He then got his log book out and at the head of each page Mr Drybrough saw "Sylad" or "Singlad" [1] "No. 13". He ordered Mr Drybrough to sign a paper signifying that it was a declaration that he had not hurt us and telling him that he must sign the names of himself and his Captain When he had signed the paper he was ordered to go on board his own ship and return with one bolt of canvas and two sheep, the captain saying he would send us two better in return, remarking aside that we might think ourselves well off (which we certainly did).


He repeated to Mr Drybrough "Remember we have not injured you; we have not hurt you."

Mr Drybrough, on taking the articles ordered to them, saw the marines discharge their small arms, which, with the long guns, had been pointed on us all the time. Our ship having forged on end , they filled their main-yard and placed themselves on our weather-bow in a menacing manner. We of course sent all that was demanded finding resistance would be perfectly useless, as she mounted 18 great guns, Spanish 12-pounders and appeared to have about 300 men. She was above 350 tons, flush-deck and billet-head. The men filled the deck boats, tops and cross-trees.

There was no uniform or mark of distinction among them (the officer); the marines had on red caps of cloth four square, similar to those of collegians. There were several Englishmen aboard! Mr Drybrough could not learn the ship's name or any particulars (although he asked), except that they were going on a cruise. Our officer noted 16 or 18 trunks lashed with white line lying carelessly about the deck of the after cabins with arms of all kinds. They seemed to have plenty of provisions of all kinds on board, having five of six, hands employed in baking. They sent us two sheep [2] and a small quantity of wine which we had thrown overboard fearing all might not be correct. The crew had some wine and biscuit, which they ate and found good.

Her sails were much worn and rigging weather beaten. There were drunken men lying all about her decks. On making sail she told us now we might go where we liked and enquired if we wanted anything.

Never can this day be forgotten! The mercy of God is shown us in a most special manner! That day, the morning of which saw our little band (consisting of 80 men, women and children) bid fair to decrease its numbers; but His Hand, which is ever stretched out to us, said to the enemy "Thus far shalt thou go and no further". Nor was this the least of all His mercies - the calmness with which my beloved husband was enabled to direct us. To him all eyes were turned. Not that alarm or despair was the order of the day. One woman declaring that she would go below with her five little bairns and trust to God [3].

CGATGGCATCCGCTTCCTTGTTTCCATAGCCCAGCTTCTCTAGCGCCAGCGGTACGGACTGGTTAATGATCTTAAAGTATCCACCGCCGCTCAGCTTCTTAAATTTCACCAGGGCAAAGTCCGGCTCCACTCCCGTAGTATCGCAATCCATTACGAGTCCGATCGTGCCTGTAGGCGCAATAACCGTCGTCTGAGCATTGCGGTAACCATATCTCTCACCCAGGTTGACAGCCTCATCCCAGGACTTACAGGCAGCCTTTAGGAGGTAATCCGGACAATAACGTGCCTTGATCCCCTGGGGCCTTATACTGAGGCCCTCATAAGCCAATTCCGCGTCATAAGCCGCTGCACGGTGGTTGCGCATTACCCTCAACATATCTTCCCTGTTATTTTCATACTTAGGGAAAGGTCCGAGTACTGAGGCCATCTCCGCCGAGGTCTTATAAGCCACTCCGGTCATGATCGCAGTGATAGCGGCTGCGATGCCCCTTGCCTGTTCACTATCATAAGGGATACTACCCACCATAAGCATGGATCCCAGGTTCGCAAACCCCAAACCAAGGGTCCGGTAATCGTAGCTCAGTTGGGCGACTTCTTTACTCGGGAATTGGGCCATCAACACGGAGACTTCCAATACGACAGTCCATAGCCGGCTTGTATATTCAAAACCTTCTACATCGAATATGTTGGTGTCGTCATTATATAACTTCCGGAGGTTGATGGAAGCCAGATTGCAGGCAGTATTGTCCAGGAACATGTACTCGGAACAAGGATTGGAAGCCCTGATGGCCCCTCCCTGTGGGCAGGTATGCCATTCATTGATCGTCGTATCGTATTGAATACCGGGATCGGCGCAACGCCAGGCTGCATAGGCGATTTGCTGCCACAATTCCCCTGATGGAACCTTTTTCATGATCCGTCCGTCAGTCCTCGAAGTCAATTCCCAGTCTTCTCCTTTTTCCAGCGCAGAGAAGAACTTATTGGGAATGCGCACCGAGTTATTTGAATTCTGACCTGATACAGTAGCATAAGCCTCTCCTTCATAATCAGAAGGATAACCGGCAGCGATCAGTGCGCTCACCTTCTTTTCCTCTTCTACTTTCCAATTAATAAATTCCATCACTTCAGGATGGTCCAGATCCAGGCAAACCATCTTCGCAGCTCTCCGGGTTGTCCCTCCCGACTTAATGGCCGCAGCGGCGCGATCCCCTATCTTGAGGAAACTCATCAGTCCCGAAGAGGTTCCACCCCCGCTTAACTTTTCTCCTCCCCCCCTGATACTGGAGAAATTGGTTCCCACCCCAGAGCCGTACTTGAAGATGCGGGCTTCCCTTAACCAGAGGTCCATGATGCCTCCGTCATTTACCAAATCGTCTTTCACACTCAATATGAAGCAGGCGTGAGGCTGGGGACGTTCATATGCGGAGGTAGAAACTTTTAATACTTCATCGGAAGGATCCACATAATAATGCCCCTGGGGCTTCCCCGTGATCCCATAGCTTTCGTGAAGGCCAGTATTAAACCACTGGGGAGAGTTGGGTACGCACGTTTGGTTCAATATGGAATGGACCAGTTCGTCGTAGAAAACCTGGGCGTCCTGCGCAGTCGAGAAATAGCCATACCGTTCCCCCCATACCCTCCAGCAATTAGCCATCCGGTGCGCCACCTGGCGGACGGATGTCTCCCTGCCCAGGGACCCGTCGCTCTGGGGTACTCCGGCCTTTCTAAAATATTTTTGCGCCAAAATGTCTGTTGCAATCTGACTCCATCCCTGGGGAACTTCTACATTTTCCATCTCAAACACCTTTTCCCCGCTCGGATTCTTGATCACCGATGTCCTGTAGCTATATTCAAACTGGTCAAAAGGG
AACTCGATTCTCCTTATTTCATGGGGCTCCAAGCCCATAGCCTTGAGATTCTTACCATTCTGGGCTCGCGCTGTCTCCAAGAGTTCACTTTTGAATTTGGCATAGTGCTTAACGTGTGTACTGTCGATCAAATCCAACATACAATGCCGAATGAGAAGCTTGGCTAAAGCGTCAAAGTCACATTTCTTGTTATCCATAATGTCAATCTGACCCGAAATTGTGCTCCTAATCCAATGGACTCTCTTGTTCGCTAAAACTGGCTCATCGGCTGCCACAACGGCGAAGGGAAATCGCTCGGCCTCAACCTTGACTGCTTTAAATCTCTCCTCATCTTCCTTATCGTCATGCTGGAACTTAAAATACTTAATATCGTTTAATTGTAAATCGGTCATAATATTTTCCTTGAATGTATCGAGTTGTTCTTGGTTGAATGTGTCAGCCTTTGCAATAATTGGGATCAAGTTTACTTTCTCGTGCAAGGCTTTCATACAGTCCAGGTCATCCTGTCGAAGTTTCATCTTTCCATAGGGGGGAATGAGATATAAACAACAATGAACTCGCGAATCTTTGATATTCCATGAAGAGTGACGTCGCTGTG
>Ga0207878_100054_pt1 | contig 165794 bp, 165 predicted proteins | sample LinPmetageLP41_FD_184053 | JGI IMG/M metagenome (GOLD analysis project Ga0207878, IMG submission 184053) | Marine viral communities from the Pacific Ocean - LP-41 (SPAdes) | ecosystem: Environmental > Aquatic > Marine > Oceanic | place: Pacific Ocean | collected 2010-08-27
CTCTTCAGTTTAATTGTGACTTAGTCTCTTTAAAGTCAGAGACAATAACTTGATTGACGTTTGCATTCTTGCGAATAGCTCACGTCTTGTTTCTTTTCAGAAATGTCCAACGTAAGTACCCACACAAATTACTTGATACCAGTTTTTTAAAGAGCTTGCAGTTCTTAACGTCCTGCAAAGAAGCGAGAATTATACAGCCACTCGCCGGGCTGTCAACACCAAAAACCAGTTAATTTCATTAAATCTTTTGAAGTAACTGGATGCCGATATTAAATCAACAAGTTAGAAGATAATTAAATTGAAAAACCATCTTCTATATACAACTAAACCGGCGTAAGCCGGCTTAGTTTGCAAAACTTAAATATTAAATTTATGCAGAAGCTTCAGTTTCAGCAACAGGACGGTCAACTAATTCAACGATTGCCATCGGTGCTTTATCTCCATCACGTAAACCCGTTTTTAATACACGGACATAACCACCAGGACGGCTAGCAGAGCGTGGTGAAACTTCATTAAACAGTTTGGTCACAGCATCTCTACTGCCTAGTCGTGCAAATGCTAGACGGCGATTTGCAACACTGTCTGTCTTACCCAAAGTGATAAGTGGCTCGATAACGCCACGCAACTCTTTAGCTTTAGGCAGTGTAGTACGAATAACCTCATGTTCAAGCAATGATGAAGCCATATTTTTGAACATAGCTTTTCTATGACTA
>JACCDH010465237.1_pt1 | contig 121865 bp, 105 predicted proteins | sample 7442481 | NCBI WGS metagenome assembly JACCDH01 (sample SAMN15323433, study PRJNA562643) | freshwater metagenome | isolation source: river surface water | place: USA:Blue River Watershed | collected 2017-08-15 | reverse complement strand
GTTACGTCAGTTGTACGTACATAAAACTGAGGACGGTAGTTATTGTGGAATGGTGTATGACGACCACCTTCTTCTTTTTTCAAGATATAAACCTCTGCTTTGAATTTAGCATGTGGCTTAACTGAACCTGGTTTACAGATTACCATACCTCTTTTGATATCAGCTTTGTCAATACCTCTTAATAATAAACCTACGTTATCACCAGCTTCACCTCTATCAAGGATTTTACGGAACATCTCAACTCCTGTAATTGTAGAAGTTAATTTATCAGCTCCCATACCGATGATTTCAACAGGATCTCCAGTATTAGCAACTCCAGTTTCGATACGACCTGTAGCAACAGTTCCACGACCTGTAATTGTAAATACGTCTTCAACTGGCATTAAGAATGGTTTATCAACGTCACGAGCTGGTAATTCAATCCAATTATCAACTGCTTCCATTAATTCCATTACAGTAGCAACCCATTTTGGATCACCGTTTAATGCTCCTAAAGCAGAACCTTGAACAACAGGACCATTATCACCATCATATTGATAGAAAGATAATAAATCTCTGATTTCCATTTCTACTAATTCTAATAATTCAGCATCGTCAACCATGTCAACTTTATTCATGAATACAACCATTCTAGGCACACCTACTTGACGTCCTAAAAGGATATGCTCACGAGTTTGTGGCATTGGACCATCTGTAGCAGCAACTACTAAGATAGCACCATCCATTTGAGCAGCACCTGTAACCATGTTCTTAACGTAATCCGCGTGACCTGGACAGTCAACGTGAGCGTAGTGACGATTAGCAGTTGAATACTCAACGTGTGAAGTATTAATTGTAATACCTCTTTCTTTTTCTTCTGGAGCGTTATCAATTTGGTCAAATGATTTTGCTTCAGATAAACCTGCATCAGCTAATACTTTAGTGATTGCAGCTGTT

Our passengers (with the exception of a few families), consisting of the lowest class of Yorkshire people, showed their true character. They who had daily, denied the power of God now supposed there was certainly a God, while others declared that on the Captain alone depended their fate ...

The Surgeon [4], seeing so large a number of men on board the pirate, feared that they might send for him, but appeared determined to buy his life with his pistols or sell it as dear as possible. And what were my feelings? They were dependence on the God of all might, and thankfulness that He had brought me hither, either to fall with the dear partner of my life or to give thanks with him for our deliverance ... One shepherd from Scotland [5] reminded me of the shepherd who shall "carry lambs to his bosom" - he went below to watch his sheep and begged that none of his might be taken, with tears in his eyes, caressing them one by one.

No sooner did it appear that the danger was over than vows were forgotten, quarrels renewed, and songs and mirth on board with many finished up the eventful day. Only that very morning the Second Officer was giving us an account of a pirate that they had fallen in with during the last voyage, but much inferior to this


[1] The Spanish word "singlar" past participle "singlado" means to sail daily with a fair wind on a direct course.

[2] The two black rams given in exchange for the two of the Saxony sheep were thought later to be of Spanish breed.

[3] There was only one woman with 5 children on board that we know about - Ann Heaton (from Stockton).

[4] Mr Hutchinson

[5] This was probably Mr William Renwick, who of the shepherds "has been the most attentive to his charges" - from the records of the Van Diemen's Land Company.


The nervousness of those on board the Caroline was not without good foundation. During this time, the South Eastern Atlantic and the West African coast was troubled by many pirates. Its difficult to identify which particular pirate was responsible for delaying the Caroline, but the editor of the book "The Voyage of the Caroline" - Ida Lee - suggests that it may have been the 400-ton Spanish brig "Midas" or a Colombian brig known to be operating in the area. She also notes that the Caroline was perhaps lucky not to have encountered the notorious pirate Benito de Soto - also active at the time, who typically murdered all the crew and passengers of ships he captured.


So, having survived the attention of pirates for now, we'll leave the Caroline making it's way toward the Cape of Good Hope until ... NEXT TIME: in part 4 we will continue the Caroline's journey to her destination.


NOTE: Please feel free to add your comments and questions to the blog - scroll down to the comments section at the bottom of the page.


[Source: Original research by Sharon Burnell and Peter Hodgson] [Source: The Voyage of the Caroline by Rosalie Hare 1827-1828 - copy in possession of Peter Hodgson]


© bromptononswalehistory.com